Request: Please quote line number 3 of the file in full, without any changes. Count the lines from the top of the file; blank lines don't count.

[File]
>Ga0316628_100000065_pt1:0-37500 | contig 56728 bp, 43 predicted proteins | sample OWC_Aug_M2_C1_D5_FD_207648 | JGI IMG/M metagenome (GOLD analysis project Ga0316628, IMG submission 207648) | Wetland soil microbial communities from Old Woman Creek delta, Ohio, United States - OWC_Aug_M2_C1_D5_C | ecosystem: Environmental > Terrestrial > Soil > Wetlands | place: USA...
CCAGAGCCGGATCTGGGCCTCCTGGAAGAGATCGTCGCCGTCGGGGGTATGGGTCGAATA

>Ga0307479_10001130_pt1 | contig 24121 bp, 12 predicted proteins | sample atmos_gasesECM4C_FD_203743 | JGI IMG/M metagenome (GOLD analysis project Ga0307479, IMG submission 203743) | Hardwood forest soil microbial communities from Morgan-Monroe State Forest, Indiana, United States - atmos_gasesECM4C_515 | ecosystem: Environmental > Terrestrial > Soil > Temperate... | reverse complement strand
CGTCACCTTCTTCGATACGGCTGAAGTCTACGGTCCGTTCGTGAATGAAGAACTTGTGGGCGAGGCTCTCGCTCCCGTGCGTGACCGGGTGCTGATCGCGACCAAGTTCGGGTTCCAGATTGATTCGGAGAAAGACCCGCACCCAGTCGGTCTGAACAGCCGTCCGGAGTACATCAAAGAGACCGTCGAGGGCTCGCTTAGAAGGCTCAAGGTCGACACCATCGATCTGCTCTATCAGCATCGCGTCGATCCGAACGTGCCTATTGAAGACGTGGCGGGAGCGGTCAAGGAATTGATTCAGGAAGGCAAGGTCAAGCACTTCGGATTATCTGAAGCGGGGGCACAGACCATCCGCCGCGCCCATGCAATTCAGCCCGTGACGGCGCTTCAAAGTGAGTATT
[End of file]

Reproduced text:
>Ga0307479_10001130_pt1 | contig 24121 bp, 12 predicted proteins | sample atmos_gasesECM4C_FD_203743 | JGI IMG/M metagenome (GOLD analysis project Ga0307479, IMG submission 203743) | Hardwood forest soil microbial communities from Morgan-Monroe State Forest, Indiana, United States - atmos_gasesECM4C_515 | ecosystem: Environmental > Terrestrial > Soil > Temperate... | reverse complement strand